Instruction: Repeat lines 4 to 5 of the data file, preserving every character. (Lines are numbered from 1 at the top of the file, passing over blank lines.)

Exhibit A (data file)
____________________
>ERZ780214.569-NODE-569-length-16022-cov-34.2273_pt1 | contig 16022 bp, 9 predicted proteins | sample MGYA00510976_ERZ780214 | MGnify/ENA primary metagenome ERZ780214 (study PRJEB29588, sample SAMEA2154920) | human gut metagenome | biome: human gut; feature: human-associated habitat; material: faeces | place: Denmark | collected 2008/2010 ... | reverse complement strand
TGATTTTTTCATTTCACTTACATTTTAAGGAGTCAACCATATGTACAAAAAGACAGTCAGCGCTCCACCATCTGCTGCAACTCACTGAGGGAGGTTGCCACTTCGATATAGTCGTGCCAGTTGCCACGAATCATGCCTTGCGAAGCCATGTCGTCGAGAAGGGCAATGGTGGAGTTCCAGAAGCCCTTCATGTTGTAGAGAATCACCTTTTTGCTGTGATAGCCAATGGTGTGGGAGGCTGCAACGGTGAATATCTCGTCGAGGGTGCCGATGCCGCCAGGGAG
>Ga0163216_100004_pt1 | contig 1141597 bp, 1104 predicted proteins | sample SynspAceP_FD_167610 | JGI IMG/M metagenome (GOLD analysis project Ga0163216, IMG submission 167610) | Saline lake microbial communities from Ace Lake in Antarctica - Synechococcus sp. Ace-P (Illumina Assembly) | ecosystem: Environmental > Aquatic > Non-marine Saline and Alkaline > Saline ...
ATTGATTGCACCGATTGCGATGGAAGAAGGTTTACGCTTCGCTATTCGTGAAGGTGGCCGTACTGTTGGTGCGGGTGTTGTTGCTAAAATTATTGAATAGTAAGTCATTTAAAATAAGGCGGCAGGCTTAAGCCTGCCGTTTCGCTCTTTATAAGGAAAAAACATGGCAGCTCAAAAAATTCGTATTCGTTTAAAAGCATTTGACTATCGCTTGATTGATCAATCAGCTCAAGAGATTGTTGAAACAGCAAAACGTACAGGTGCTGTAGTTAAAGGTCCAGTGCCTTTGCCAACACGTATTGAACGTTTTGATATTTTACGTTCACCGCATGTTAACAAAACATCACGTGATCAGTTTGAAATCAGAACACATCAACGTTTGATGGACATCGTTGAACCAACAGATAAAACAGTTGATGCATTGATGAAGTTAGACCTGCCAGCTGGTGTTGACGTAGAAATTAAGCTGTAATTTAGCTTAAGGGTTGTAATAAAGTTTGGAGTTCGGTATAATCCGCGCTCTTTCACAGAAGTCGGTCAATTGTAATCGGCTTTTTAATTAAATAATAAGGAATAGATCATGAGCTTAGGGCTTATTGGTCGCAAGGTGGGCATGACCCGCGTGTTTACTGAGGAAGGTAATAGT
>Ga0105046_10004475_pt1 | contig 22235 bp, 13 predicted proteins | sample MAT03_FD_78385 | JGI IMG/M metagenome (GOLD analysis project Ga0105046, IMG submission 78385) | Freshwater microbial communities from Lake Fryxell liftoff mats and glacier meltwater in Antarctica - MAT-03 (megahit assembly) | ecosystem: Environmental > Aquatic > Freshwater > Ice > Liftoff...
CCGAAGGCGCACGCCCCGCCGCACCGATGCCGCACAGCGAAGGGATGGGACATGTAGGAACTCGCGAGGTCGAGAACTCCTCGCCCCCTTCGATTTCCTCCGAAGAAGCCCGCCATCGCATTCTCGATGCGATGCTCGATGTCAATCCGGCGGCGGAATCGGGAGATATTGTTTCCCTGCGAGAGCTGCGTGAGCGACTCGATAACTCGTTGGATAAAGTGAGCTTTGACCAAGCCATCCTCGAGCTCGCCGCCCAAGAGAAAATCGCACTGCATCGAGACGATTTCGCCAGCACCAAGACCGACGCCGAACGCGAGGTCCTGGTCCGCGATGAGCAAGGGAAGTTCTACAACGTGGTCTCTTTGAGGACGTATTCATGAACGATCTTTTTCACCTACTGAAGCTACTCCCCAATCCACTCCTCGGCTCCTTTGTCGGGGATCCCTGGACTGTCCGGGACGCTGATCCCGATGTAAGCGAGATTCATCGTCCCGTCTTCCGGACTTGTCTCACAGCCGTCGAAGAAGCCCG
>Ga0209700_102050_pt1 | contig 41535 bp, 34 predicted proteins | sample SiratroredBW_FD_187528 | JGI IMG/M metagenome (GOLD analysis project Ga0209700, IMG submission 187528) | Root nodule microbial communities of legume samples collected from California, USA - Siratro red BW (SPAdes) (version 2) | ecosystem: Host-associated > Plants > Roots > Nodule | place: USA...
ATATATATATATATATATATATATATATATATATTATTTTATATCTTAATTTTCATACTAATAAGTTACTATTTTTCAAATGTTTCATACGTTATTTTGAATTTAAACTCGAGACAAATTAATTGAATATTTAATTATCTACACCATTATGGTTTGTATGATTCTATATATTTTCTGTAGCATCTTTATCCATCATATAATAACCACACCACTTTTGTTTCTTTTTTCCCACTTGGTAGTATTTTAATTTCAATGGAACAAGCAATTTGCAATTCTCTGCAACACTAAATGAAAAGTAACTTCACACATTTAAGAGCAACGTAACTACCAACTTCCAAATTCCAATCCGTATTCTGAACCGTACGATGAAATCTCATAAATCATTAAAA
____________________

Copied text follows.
ATTGATTGCACCGATTGCGATGGAAGAAGGTTTACGCTTCGCTATTCGTGAAGGTGGCCGTACTGTTGGTGCGGGTGTTGTTGCTAAAATTATTGAATAGTAAGTCATTTAAAATAAGGCGGCAGGCTTAAGCCTGCCGTTTCGCTCTTTATAAGGAAAAAACATGGCAGCTCAAAAAATTCGTATTCGTTTAAAAGCATTTGACTATCGCTTGATTGATCAATCAGCTCAAGAGATTGTTGAAACAGCAAAACGTACAGGTGCTGTAGTTAAAGGTCCAGTGCCTTTGCCAACACGTATTGAACGTTTTGATATTTTACGTTCACCGCATGTTAACAAAACATCACGTGATCAGTTTGAAATCAGAACACATCAACGTTTGATGGACATCGTTGAACCAACAGATAAAACAGTTGATGCATTGATGAAGTTAGACCTGCCAGCTGGTGTTGACGTAGAAATTAAGCTGTAATTTAGCTTAAGGGTTGTAATAAAGTTTGGAGTTCGGTATAATCCGCGCTCTTTCACAGAAGTCGGTCAATTGTAATCGGCTTTTTAATTAAATAATAAGGAATAGATCATGAGCTTAGGGCTTATTGGTCGCAAGGTGGGCATGACCCGCGTGTTTACTGAGGAAGGTAATAGT
>Ga0105046_10004475_pt1 | contig 22235 bp, 13 predicted proteins | sample MAT03_FD_78385 | JGI IMG/M metagenome (GOLD analysis project Ga0105046, IMG submission 78385) | Freshwater microbial communities from Lake Fryxell liftoff mats and glacier meltwater in Antarctica - MAT-03 (megahit assembly) | ecosystem: Environmental > Aquatic > Freshwater > Ice > Liftoff...